When subclinical mastitis in a herd has been reduced to a very low level (i.e., every cow in the herd less than 100,000 cells/ml), using dry cow treatment only on selected higher risk cows has been considered appropriate by some dairy producers and veterinarians. However, selective treatment may fail to reach 20 to 40 percent of infected quarters in a herd. Also, uninfected quarters not treated at drying off are more likely than treated quarters to become infected during the dry period. It has been shown that when the cow is the unit of risk, a cow with one infected quarter is more likely to suffer another infected quarter than any quarter in an uninfected cow.
Most studies indicate that if the decision is based on economics (i.e., the cost of dry cow therapy compared to the return to the producer), treating every quarter of every cow at drying off is preferable.
The teats must be cleaned and sanitized carefully before infusion. Without proper preparation, organisms present on the teat end may be forced into the udder and result in a severe infection, especially if Gram-negative bacteria are introduced.
The best procedure is to follow these easy steps:
- Clean and dry teats.
- Dip teats in an effective germicidal product. Allow 30 seconds contact time before wiping teats with an individual disposable towel.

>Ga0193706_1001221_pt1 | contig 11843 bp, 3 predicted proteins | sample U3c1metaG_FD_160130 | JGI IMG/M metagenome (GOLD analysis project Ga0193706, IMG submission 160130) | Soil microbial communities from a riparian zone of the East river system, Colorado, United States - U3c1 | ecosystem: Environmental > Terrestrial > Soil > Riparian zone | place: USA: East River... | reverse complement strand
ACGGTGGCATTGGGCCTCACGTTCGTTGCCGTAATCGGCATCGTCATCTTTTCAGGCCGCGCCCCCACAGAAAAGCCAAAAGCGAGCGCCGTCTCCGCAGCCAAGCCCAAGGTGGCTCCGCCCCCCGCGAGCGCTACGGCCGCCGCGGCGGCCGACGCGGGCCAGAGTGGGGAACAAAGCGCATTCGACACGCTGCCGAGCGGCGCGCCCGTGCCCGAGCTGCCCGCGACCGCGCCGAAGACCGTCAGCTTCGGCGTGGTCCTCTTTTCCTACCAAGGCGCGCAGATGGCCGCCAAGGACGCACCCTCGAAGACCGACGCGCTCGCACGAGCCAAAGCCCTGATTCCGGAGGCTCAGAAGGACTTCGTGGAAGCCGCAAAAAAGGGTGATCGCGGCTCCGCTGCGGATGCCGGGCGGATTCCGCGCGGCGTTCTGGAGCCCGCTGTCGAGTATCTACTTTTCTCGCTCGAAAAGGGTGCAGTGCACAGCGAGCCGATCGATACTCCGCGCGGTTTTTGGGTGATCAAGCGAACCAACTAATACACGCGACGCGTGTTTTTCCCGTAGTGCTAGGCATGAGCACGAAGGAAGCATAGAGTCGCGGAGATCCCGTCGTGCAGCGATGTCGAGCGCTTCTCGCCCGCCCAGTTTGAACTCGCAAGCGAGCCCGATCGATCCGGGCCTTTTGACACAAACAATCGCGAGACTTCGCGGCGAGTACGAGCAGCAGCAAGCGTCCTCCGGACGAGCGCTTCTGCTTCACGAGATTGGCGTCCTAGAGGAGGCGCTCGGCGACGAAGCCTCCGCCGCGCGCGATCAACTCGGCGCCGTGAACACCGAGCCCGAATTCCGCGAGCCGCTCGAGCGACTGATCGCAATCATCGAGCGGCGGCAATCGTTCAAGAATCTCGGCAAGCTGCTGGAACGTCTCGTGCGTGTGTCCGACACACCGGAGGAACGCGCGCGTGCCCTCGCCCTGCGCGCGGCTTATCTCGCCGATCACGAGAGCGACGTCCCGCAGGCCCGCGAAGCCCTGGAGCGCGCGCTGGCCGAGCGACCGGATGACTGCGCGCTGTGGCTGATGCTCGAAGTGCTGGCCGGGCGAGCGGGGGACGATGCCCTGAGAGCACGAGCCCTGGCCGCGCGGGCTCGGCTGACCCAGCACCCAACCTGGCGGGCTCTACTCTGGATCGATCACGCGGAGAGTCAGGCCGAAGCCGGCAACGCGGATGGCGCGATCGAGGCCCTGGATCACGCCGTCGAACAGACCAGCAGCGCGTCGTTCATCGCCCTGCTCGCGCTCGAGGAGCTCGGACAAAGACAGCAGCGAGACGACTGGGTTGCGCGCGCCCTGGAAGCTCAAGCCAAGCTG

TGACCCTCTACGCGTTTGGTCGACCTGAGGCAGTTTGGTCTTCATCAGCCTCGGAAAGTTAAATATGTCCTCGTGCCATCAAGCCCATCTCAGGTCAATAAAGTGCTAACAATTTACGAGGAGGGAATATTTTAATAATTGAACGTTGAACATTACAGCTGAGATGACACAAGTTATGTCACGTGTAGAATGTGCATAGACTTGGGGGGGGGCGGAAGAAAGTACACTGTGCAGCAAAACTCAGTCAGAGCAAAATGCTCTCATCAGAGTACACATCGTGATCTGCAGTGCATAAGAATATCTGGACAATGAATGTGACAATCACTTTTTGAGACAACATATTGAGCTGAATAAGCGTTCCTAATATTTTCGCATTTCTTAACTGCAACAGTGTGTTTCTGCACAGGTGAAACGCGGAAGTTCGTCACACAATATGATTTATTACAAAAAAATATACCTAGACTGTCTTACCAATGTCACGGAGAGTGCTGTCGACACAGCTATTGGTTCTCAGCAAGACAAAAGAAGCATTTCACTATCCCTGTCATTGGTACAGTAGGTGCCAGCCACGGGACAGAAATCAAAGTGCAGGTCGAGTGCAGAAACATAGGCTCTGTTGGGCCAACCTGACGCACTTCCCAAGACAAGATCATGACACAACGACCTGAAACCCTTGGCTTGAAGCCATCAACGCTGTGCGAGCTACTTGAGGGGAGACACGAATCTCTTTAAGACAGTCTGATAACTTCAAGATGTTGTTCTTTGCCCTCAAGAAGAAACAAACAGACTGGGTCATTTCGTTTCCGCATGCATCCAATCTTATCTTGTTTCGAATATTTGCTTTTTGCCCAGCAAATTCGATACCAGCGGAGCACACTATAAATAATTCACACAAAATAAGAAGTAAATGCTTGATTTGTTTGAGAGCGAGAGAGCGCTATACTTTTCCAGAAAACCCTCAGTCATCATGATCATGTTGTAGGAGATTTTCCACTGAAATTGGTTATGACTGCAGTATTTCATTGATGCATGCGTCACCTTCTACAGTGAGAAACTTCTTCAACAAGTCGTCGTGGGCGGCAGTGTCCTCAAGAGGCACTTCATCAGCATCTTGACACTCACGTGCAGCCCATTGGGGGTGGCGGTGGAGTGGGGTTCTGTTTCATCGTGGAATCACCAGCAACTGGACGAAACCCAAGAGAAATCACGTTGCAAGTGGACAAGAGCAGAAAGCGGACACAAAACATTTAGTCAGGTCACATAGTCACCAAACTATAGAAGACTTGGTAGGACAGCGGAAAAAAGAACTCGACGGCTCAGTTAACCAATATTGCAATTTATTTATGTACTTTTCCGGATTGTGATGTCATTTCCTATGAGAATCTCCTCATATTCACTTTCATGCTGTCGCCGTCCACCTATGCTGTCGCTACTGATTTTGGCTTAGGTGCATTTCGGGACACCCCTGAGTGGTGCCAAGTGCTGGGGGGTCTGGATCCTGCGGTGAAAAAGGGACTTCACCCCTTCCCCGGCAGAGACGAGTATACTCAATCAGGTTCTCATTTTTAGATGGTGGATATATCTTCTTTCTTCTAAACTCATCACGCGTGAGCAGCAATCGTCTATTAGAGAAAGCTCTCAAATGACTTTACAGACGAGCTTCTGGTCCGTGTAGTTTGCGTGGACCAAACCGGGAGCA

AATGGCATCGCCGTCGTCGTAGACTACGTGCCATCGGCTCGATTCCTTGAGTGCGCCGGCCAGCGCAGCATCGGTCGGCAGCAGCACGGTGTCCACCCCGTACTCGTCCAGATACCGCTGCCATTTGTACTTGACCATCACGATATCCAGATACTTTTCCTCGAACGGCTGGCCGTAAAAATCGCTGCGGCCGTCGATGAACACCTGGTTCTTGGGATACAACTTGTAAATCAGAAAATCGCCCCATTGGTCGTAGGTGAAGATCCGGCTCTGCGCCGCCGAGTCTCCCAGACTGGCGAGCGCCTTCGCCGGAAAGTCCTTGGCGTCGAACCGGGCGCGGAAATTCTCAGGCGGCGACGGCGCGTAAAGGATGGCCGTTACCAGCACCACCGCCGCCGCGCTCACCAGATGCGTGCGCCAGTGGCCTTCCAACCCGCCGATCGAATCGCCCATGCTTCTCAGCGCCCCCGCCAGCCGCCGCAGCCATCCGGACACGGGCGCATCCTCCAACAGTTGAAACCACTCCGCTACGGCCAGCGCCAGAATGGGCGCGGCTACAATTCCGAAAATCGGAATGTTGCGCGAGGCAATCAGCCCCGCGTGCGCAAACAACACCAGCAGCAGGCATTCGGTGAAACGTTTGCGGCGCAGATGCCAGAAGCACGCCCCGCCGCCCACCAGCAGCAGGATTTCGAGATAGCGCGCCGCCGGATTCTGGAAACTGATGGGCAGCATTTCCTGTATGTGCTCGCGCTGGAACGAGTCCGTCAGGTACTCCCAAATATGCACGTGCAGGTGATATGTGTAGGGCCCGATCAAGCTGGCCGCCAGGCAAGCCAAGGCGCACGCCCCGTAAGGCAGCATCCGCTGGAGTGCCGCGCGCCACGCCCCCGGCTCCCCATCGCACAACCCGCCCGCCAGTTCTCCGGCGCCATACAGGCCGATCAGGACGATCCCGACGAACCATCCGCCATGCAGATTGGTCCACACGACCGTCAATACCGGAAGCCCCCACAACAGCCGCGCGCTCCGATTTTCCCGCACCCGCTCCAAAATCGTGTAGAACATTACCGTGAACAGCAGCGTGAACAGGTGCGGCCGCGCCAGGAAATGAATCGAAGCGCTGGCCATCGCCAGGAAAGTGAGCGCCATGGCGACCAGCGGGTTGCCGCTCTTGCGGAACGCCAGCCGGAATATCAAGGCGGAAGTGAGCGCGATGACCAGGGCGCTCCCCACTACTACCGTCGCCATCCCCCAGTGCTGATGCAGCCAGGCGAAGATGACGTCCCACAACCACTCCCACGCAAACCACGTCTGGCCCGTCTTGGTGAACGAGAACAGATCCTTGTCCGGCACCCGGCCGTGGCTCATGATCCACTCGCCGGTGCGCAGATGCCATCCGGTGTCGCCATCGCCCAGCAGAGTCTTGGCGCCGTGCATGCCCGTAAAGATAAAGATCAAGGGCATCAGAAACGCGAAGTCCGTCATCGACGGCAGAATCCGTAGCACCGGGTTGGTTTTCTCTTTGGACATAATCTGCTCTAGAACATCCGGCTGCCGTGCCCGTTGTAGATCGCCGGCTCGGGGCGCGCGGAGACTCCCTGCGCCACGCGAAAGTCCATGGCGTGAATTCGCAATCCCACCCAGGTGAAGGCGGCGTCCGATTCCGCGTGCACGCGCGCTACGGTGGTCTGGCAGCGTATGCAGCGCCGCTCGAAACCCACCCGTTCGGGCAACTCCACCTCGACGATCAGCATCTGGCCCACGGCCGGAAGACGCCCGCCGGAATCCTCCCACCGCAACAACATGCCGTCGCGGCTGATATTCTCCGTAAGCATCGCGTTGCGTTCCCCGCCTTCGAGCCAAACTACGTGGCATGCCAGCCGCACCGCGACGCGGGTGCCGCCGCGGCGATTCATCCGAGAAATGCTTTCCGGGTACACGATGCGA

- Thoroughly clean and disinfect each teat end, paying particular care to the teat orifice, by scrubbing with a cotton swab soaked in 70 percent alcohol. Use a separate piece of cotton for each teat.
- Prepare teats on the far side of the udder first, followed by teats on the near side. (Teats may be cleaned and infused individually, if necessary.)
- Treat quarters in reverse order; near side first, far side last.
- Insert only the tip of the cannula into the teat end and express all of the contents. Do not allow the sterile cannula to touch anything prior to infusion.
- Do not massage the teats to disperse the product.
- Dip teats in an effective germicidal product after treatment.
- Identify treated cows and remove them from the milking herd to prevent antibiotics from entering the milk supply.
Drying off methods
Concentrate feeding of high-producing cows should be stopped two weeks before the anticipated drying off to reduce daily yield (target less than 35 lb or 15 kg per day). A change in environment can also help reduce production. Abrupt cessation of milking is recommended when the target daily yield has been achieved. Intermittent milking along with a decrease in the energy concentration of the ration can be used as a method to achieve the target yield. Cows should be observed closely for the first two weeks after drying off to ensure that udders are involuting properly. Udders with swollen quarters should be examined for mastitis.